What happened to the poached walleye?

A volunteer prepares to release a walleye caught at the Brainerd Jaycees Ice Fishing Extravaganza fishing tournament on Gull Lake January 26, 2008 in Brainerd, Minn.
Scott Olson/Getty Images

The Minnesota Department of Natural Resources said tens of thousands of fish were involved in a poaching operation, but so far authorities haven't found any evidence that they ended up on dinner plates at Minnesota restaurants.

Instead, those who netted the fish sold them to other individuals, said Col. Jim Konrad, director of the DNR's Enforcement Division. In some cases, they were sold a second time.

Although businesses were sometimes involved, Konrad said it was more a situation of "selling fish out the back door." Konrad said buying and selling fish has been an "accepted cultural norm" in areas of northern Minnesota, and a black market was able to thrive because there was demand for the fish.

"It was very informal and word-of-mouth rather than anything organized," Konrad said. "We don't have any indication that these were being offered as meals in restaurants."

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Consumers who order walleye from the menu at Minnesota restaurants are usually being served fish from Canada. Selling Minnesota walleye, considered a state game fish, is illegal, although the Red Lake Band of Chippewa does have a legal commercial walleye fishery.

That's where the walleye sold at the Sparkling Waters restaurant in Bemidji comes from. Owner Reva Howe said every delivery is made by the same person in boxes labeled "Red Lake Fisheries."

Howe said she'd never consider buying fish from someone else offering walleye for sale, especially given the possible health and legal consequences.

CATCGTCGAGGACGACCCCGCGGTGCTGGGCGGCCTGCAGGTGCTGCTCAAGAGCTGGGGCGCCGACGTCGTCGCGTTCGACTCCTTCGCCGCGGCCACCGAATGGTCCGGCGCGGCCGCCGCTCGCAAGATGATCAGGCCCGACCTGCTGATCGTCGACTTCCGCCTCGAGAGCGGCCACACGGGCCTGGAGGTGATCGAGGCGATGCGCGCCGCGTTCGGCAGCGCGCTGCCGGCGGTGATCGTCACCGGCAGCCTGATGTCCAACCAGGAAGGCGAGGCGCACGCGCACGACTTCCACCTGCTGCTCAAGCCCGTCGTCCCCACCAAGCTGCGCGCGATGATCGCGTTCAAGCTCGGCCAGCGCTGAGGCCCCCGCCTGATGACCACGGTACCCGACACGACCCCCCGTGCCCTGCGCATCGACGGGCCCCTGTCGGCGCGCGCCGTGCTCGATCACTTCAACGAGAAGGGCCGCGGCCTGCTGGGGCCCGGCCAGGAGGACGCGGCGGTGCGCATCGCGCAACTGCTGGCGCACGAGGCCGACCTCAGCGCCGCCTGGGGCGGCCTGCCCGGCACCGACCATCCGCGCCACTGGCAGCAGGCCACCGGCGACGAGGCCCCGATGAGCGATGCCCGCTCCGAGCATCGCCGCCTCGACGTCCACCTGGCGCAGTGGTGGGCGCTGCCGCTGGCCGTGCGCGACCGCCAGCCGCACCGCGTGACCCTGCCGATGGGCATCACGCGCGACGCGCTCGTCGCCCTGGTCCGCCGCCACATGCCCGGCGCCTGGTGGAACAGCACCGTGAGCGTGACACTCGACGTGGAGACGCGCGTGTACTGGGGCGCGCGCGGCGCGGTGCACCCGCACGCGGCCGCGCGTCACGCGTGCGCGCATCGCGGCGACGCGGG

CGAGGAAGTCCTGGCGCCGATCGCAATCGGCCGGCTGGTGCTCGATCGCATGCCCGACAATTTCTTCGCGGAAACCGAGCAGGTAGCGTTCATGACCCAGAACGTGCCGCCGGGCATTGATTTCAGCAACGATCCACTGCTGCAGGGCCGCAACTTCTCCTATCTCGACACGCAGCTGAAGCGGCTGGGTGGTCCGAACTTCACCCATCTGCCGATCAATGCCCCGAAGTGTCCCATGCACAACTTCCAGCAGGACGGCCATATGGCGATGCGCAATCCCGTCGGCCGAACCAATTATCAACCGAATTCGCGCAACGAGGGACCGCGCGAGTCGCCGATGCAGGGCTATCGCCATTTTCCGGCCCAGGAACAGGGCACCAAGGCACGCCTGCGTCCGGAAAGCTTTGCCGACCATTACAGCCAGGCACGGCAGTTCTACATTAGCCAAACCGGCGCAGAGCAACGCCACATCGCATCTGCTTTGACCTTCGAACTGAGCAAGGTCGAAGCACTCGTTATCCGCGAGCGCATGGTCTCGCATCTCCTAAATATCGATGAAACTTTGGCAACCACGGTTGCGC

"We wouldn't take the chance," she said.

At the Tavern on Grand, famous for its walleye dishes, the fish come from Freshwater Fish, a company based in Winnepeg, Canada. Most of the fish come from Lake Manitoba, said Michael Flodquist, general manager of the St. Paul restaurant.

Flodquist said Tavern on Grand doesn't need to shop around for better walleye prices, because they buy so much volume that they get a good price for it. He said it's possible a smaller restaurant might do that, but any restaurant buying fish from a larger supplier is probably safe, he said.

"I don't see them being complicit with a poacher, because the poacher isn't going to be able to keep up with the volume needed," Flodquist said.

Hospitality Minnesota, the trade group representing restaurants and caterers, hasn't fielded many questions about poached walleye, said executive director Dan McElroy. He agreed that most suppliers wouldn't think of working with poachers.

"They are very careful about where fish is sourced because of contamination of any sort," he said, adding that contamination and misidentification of fish have raised concerns in the past, including when some restaurants selling walleye were actually selling a fish called zander from Eastern Europe.

"If someone showed up with a trunk full of fish on ice, our members are going to call the police," McElroy said.

Konrad also said restaurants can watch prices — the investigation revealed walleye were being sold for $1.50 to $3 a pound, compared to the $11 to $17 per pound for legal walleye sold in grocery stores.

"Anytime you have someone offering a product way below the market price, you should be asking questions," he said.